"It is simply no longer possible to believe much of the clinical research that is published, or to rely on the judgment of trusted physicians or authoritative medical guidelines. I take no pleasure in this conclusion, which I reached slowly and reluctantly over my two decades as an editor of The New England Journal of Medicine."It's worth paying attention.
That quotation is by former NEJM editor Dr. Marcia Angell from her review of three recent books which (including one she authored herself) shine a light on the influence businesses, in this case drug companies, have on research that appears in even the most respected, peer-reviewed science and medical journals ... and how businesses influence the behavior of medical professionals, in all fields - healthcare, research, academia, and government.
Here's her review:
Drug Companies & Doctors: A Story of Corruption, New York Review of Books, January 2009.
I'll list the books she was reviewing because I think their titles help tell the story:
- "Side Effects: A Prosecutor, A Whistleblower, And A Bestselling Antidepressant On Trial"
by Alison Bass
This is the story of pharmaceutical giant GlaxoSmithKline, who "buried evidence that its top-selling antidepressant, Paxil, was ineffective and possibly harmful." GSK agreed to settle charges of consumer fraud for $2.5 million - their cost for doing business, since Paxil continued to bring in about $3 billion a year.
- "Our Daily Meds: How The Pharmaceutical Companies Transformed Themselves Into Slick Marketing Machines And Hooked The Nation On Prescription Drugs"
by Melody Petersen
The story of how drug companies engage in "disease-mongering," convincing prospective patients and their doctors "that they have medical conditions that require long-term medical treatment." Here, Pfizer pled guilty for illegally marketing Neurontin, laying out $430 million to resolve the charges. Again, this was just the cost of doing business, since Neurontin, which was initially approved to treat epilepsy, continued to bring in billions annually - for precisely the off-market uses Pfizer illegally advanced, "bipolar disease, post-traumatic stress disorder, insomnia, restless legs syndrome, hot flashes, migraines, tension headaches, and more."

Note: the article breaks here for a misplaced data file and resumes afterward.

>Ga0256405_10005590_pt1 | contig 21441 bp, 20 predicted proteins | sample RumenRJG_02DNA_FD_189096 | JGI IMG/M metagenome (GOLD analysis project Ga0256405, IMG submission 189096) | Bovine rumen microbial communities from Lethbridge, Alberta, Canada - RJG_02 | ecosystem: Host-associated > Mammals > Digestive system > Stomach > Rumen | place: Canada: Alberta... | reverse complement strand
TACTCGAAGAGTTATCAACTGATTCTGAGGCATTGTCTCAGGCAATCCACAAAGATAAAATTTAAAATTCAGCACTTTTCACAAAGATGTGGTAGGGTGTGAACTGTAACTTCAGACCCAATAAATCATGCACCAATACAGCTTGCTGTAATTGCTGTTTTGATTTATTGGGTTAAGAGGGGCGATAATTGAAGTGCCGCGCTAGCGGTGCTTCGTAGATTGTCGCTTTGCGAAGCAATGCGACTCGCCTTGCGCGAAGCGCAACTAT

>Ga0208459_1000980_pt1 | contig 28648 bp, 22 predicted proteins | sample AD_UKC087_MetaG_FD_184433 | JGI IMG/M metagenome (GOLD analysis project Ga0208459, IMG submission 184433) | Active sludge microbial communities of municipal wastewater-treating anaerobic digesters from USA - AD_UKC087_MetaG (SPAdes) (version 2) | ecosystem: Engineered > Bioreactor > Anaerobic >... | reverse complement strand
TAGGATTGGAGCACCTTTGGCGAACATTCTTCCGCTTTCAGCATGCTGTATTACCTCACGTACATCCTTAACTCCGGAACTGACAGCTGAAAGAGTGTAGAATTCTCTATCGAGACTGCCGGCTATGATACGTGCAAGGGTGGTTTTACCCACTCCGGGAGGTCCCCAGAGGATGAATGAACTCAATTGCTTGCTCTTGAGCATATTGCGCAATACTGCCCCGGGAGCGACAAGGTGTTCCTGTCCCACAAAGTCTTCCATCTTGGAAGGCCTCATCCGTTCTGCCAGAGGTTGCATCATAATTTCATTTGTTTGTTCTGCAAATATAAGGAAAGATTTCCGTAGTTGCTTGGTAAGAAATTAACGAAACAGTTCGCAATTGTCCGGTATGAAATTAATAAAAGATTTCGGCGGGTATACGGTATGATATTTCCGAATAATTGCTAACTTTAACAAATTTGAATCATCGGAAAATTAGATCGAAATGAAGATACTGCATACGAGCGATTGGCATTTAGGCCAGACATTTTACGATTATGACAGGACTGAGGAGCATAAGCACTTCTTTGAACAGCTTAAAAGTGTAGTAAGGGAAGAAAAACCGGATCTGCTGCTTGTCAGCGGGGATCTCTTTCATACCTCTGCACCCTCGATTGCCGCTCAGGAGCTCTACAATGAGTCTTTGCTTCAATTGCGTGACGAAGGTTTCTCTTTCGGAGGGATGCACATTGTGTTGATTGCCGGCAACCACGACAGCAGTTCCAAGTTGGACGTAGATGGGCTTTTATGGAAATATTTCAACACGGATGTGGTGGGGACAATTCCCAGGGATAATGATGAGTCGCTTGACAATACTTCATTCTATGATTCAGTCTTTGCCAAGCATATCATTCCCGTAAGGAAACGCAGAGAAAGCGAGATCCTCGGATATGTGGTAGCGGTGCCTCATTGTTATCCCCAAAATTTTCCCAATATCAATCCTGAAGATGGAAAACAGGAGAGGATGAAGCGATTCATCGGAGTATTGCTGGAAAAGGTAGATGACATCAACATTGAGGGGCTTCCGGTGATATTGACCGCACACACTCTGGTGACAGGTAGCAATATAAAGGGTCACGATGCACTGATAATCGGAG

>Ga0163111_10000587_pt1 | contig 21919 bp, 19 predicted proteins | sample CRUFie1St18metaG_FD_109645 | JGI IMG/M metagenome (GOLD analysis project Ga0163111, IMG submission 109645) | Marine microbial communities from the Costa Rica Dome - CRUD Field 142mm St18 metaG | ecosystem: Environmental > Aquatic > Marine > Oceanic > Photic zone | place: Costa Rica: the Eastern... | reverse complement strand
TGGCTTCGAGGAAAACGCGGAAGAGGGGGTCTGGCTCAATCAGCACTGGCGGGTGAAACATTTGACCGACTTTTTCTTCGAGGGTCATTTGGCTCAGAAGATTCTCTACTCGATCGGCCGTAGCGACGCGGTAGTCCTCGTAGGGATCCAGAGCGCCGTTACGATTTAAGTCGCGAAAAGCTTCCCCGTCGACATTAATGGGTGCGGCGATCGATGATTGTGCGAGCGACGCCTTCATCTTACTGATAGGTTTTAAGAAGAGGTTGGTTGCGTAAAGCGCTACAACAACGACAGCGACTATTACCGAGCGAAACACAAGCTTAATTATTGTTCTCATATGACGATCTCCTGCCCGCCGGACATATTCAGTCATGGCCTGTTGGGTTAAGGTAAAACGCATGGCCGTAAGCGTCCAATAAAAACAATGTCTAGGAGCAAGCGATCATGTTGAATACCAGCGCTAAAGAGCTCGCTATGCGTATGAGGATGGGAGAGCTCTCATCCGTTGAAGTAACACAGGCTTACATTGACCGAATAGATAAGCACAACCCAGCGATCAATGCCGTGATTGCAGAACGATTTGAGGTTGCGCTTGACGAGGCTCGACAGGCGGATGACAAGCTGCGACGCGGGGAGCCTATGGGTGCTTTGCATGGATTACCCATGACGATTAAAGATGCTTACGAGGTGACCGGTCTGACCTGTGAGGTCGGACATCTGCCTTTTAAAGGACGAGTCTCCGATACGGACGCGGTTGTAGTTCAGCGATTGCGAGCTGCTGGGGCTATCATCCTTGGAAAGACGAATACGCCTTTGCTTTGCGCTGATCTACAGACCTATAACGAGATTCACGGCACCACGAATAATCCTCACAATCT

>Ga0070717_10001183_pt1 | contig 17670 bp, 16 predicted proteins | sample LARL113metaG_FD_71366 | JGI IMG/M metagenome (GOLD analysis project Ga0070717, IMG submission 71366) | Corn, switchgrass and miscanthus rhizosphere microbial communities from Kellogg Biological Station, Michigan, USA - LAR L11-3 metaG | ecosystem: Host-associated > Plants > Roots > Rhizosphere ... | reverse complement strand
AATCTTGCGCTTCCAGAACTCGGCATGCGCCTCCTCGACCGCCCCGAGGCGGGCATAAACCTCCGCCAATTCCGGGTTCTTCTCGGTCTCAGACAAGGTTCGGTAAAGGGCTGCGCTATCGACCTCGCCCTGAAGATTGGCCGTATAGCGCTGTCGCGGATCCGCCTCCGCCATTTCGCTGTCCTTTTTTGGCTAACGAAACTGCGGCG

- "Shyness: How Normal Behavior Became A Sickness"
by Christopher Lane
This is another story of disease-mongering: Drug makers creating diagnoses for which drug intervention is not indicated (e.g. the diagnosis of "social anxiety disorder" for shyness), let alone adequately researched, yet proceeding to aggressively market their drugs anyway.
Selling Pills On Inference Instead Of Science
The field of psychiatry is particularly vulnerable to disease-mongering since diagnoses are largely subjective. However, Senator Charles Grassley, who exposed damaging conflicts-of-interest in the psychiatry field, has shifted his attention to the cardiology field - where cocktails of powerful drugs are being peddled without the backing of convincing published scientific evidence. (The polypill for heart disease comes to mind. It's an untested pill containing a statin, ACE inhibitor, diuretic, aspirin, and others.)
Ways Industries Corrupt Research
There are many ways that industries influence research. One is by suppressing unfavorable results of industry-sponsored studies. Here's an example using antidepressants:
"Among 74 FDA-registered studies, 31%, accounting for 3449 study participants, were not published. Whether and how the studies were published were associated with the study outcome. A total of 37 studies viewed by the FDA as having positive results were published; 1 study viewed as positive was not published. Studies viewed by the FDA as having negative or questionable results were, with 3 exceptions, either not published (22 studies) or published in a way that, in our opinion, conveyed a positive outcome (11 studies). According to the published literature, it appeared that 94% of the trials conducted were positive. By contrast, the FDA analysis showed that 51% were positive."Other ways include:
- Selective Publication of Antidepressant Trials and Its Influence on Apparent Efficacy, NEJM, 2008
- Setting up trials that are all but certain to show market worth, e.g. by comparing your drug to a placebo instead of to another similarly-classed drug.
- Writing a paper that shifts focus away from a drug's poorly substantiated primary effect to a peripheral effect that appears more favorable.
- Reanalyzing data from published studies, that is, performing a "meta-analysis," where included studies can be cherry-picked, or statistical analyses performed to deemphasize negative findings (i.e. broadening confidence intervals).